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About the Library

King's Library is a welcoming and beautiful study and reading space housing an impressive collection of books, art, and archival materials.

Established by Charles Inglis, the founder of the university, the King's Library had accumulated a significant collection of books by 1802 covering classics, history, foreign languages, literature, natural sciences, and theology. The Library continued to add books throughout the 19th century, including several incunabula (books printed before 1500). It also acquired medieval manuscripts, natural history specimens, historical artifacts, and artworks.

The Library's award-winning building was erected in 1989 to commemorate the bicentennial of the university. Holdings of 70,000 volumes support the curriculum, with particular emphasis on materials relating to the Contemporary Studies, Early Modern Studies, History of Science and Technology, and Foundation Year programs and the School of Journalism.

The Library is also a museum with art, artefacts, and one of the oldest collections of ceramics in Canada. The Archives, which contains the university's inactive records of permanent value, is on the lower floor. It has honours theses, student publications, and extensive holdings of King's Students' Union records. The special ambiance in the Library's award-winning building creates an elegant, peace-filled study space.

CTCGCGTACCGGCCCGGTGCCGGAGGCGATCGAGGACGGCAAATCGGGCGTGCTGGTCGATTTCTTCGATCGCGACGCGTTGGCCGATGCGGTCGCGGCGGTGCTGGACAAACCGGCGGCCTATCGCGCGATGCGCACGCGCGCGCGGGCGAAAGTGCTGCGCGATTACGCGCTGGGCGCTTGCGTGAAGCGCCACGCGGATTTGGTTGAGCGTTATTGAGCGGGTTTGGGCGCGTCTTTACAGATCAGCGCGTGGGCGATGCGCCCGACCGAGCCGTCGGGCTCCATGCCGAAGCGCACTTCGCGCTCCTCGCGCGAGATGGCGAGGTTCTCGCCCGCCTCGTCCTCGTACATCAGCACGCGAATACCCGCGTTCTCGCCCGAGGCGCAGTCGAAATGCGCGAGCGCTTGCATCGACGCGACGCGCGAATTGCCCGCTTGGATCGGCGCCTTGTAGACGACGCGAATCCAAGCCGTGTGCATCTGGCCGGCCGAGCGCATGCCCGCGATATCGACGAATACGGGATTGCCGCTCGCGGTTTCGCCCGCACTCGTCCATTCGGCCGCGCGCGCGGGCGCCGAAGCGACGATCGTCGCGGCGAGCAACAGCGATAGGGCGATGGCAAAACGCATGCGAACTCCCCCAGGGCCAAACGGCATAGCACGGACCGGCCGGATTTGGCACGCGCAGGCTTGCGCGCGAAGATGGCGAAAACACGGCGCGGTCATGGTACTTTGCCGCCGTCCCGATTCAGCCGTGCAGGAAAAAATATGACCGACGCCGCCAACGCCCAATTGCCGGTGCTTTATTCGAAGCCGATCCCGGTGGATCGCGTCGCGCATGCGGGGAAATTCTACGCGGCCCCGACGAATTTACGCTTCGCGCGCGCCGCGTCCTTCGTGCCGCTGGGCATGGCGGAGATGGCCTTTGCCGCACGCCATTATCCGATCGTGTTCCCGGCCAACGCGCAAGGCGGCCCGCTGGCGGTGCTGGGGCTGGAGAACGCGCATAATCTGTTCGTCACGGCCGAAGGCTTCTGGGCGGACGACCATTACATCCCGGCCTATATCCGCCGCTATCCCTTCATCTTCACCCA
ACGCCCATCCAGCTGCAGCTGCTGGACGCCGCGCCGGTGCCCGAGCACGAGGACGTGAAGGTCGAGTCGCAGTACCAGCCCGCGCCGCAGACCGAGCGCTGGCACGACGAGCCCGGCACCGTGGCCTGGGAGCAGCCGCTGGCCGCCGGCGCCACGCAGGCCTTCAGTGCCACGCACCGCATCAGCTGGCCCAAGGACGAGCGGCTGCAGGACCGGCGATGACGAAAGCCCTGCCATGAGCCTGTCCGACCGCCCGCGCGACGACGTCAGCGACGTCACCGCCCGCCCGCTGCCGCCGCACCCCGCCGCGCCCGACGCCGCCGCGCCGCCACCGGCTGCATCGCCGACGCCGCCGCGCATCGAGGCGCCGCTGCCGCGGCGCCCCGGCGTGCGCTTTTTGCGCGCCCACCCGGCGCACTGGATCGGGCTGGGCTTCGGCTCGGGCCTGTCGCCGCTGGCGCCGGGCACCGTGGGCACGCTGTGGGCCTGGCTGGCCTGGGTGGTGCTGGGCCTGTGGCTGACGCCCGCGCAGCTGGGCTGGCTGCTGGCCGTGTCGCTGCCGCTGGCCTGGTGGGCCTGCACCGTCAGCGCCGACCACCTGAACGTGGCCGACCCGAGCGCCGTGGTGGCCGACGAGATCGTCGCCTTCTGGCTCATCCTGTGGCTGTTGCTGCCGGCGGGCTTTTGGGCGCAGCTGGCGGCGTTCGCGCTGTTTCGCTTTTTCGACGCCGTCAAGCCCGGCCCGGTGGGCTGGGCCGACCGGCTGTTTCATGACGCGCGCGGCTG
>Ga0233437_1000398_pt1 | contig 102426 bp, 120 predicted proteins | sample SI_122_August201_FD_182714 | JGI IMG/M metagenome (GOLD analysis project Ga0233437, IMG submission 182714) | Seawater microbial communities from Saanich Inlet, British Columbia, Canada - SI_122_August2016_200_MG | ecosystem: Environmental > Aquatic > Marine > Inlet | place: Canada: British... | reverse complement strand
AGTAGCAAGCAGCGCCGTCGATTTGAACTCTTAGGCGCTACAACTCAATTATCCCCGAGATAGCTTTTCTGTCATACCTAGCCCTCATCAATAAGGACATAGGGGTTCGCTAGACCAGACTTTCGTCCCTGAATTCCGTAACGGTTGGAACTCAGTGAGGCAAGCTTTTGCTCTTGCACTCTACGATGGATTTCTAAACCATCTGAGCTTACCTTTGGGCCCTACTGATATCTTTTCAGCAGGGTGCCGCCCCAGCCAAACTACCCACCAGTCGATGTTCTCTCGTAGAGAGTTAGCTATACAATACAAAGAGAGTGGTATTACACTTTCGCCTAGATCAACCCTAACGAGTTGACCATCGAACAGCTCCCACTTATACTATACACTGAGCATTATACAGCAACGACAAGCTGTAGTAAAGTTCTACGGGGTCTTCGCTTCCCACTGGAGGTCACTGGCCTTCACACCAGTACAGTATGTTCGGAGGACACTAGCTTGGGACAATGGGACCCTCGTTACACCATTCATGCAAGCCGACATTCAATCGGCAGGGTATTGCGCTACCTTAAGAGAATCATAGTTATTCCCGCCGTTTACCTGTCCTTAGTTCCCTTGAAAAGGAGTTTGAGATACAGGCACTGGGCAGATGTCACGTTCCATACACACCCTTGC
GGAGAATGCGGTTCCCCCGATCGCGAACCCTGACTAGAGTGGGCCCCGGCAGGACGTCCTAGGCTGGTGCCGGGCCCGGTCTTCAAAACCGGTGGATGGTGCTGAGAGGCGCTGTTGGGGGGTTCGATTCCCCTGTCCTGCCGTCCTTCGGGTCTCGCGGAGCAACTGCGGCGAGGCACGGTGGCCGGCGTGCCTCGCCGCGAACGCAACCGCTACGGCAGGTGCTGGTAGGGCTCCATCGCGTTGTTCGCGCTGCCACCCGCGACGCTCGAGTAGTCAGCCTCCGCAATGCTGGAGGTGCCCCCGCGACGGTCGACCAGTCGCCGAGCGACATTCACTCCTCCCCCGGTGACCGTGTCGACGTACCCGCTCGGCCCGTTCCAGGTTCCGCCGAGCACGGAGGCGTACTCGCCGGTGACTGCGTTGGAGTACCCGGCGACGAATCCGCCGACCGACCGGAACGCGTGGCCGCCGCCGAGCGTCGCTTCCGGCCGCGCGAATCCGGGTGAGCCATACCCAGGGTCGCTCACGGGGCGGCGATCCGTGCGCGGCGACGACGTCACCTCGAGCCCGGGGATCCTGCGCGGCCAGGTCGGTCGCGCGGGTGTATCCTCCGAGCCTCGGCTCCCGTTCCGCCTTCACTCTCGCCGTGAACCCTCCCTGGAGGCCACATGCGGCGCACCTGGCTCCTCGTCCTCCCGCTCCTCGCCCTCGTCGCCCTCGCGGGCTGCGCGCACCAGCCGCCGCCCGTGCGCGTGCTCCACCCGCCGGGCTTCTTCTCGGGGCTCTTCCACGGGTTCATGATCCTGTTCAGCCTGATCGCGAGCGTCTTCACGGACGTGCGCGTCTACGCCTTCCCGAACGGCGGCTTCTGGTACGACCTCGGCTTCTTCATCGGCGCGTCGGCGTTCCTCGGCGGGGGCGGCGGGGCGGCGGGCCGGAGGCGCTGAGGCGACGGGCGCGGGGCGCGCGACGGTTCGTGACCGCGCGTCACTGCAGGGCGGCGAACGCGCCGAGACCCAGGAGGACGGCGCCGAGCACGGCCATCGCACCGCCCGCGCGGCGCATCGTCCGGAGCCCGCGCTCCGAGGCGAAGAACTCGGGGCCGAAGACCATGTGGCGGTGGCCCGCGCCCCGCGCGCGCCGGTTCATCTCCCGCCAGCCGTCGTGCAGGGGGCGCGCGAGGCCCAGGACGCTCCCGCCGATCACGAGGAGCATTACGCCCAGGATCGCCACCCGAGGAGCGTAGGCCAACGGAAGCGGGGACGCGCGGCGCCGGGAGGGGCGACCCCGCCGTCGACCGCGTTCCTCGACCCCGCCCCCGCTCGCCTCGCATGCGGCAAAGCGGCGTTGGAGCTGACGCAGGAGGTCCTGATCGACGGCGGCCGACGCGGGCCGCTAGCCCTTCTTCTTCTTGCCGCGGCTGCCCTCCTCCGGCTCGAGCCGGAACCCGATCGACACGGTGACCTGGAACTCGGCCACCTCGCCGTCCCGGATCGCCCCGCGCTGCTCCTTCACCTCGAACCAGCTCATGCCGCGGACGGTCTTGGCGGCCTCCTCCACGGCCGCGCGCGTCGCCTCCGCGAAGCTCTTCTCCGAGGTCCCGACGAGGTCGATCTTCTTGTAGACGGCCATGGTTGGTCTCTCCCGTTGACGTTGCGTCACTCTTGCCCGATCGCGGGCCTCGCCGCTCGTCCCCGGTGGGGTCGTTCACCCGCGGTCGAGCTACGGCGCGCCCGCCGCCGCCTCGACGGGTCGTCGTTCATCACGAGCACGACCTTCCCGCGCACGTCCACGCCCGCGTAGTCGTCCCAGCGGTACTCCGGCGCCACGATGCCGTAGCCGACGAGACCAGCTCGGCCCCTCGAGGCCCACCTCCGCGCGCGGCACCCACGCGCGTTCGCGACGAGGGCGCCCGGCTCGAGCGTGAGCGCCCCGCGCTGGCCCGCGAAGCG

King's students also have access to the Novanet consortium of libraries, including libraries at Dalhousie University.

Land Acknowledgement

King's Campus and Library are on Mi'kma'ki, the ancestral and unceded territory of the Mi'kmaw people.

The University of King's College is committed to the work of reconciliation, implementing changes based on the Calls to Action put forward by the Truth and Reconciliation Committee in 2015, with emphasis on the recommendations that specifically impact post-secondary institutions. The Library in particular is committed to carrying and providing resources that build upon student capacity for intercultural understanding, empathy, and mutual respect, as outlined in recommendation 63. iii. of the document (p. 7, Truth and Reconciliation Commission of Canada: Calls to Action).

For more information on what learning and dialogue is happening within King's College and the services being provided to ensure a respectful environment for Indigenous students, staff and faculty, visit the University's page on Reconciliation Resources.